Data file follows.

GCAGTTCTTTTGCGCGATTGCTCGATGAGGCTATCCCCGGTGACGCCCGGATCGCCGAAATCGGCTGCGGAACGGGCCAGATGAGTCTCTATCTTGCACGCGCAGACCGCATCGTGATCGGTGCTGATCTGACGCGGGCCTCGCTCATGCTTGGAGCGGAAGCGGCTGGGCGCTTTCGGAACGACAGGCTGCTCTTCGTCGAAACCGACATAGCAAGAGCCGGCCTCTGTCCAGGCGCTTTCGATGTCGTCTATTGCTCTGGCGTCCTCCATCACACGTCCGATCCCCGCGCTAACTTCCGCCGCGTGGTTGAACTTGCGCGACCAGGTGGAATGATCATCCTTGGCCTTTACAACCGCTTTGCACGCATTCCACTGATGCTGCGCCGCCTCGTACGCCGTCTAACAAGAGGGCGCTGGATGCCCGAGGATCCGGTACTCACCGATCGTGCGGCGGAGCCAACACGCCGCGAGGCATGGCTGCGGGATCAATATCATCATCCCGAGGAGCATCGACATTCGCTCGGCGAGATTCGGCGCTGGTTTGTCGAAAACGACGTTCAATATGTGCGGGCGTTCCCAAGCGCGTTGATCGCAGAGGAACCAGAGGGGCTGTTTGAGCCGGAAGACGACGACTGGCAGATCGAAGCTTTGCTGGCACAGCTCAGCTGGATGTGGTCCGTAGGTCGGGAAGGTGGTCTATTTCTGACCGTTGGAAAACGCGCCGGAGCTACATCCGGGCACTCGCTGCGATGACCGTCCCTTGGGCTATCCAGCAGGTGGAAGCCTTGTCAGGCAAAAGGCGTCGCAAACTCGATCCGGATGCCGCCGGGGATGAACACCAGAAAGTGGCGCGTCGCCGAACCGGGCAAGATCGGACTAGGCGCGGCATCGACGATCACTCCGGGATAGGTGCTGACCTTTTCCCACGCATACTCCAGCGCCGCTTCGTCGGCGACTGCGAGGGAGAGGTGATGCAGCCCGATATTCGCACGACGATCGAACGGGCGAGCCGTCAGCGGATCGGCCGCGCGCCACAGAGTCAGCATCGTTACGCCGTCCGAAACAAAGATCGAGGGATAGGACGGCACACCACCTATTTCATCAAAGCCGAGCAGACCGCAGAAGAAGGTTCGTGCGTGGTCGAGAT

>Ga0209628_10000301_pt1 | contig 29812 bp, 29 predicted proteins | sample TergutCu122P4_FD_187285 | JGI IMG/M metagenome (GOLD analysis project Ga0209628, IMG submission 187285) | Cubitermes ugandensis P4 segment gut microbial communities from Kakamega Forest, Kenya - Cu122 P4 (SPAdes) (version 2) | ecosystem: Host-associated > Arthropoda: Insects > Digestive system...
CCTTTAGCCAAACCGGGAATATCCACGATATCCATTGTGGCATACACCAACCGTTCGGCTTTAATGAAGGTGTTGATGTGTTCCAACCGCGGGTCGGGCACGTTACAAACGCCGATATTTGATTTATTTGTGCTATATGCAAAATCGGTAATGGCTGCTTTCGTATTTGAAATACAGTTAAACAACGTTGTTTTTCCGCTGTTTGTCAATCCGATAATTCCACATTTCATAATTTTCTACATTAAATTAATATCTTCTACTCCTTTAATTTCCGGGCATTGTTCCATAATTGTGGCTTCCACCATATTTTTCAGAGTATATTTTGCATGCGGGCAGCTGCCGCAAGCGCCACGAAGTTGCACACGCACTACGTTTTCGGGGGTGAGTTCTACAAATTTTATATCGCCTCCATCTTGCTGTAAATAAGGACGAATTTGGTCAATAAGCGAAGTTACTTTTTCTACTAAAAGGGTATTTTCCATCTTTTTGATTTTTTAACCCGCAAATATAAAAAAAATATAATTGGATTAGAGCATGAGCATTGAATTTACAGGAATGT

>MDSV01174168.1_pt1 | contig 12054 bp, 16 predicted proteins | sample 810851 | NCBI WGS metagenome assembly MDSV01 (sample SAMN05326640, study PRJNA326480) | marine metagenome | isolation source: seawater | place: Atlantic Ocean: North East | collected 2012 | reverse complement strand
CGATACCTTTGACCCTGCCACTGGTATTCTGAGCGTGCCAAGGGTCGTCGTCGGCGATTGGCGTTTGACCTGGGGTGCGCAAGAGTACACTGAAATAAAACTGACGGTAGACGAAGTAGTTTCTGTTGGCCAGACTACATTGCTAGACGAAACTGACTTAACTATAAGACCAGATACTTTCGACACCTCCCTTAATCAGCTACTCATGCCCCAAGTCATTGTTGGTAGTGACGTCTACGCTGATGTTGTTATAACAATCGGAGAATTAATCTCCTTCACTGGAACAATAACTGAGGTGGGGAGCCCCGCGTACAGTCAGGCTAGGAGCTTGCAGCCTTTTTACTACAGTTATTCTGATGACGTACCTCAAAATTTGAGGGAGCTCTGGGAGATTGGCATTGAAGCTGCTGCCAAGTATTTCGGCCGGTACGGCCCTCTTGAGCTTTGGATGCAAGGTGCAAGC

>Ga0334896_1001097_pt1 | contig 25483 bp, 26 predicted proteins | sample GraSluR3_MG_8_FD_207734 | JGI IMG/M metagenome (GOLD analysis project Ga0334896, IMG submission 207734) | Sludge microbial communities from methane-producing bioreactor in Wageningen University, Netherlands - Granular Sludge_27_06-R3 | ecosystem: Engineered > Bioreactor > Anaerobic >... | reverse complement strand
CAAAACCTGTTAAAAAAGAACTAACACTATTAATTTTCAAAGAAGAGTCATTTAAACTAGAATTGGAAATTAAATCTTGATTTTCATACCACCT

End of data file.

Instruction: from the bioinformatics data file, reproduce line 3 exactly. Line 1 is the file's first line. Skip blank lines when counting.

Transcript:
CCTTTAGCCAAACCGGGAATATCCACGATATCCATTGTGGCATACACCAACCGTTCGGCTTTAATGAAGGTGTTGATGTGTTCCAACCGCGGGTCGGGCACGTTACAAACGCCGATATTTGATTTATTTGTGCTATATGCAAAATCGGTAATGGCTGCTTTCGTATTTGAAATACAGTTAAACAACGTTGTTTTTCCGCTGTTTGTCAATCCGATAATTCCACATTTCATAATTTTCTACATTAAATTAATATCTTCTACTCCTTTAATTTCCGGGCATTGTTCCATAATTGTGGCTTCCACCATATTTTTCAGAGTATATTTTGCATGCGGGCAGCTGCCGCAAGCGCCACGAAGTTGCACACGCACTACGTTTTCGGGGGTGAGTTCTACAAATTTTATATCGCCTCCATCTTGCTGTAAATAAGGACGAATTTGGTCAATAAGCGAAGTTACTTTTTCTACTAAAAGGGTATTTTCCATCTTTTTGATTTTTTAACCCGCAAATATAAAAAAAATATAATTGGATTAGAGCATGAGCATTGAATTTACAGGAATGT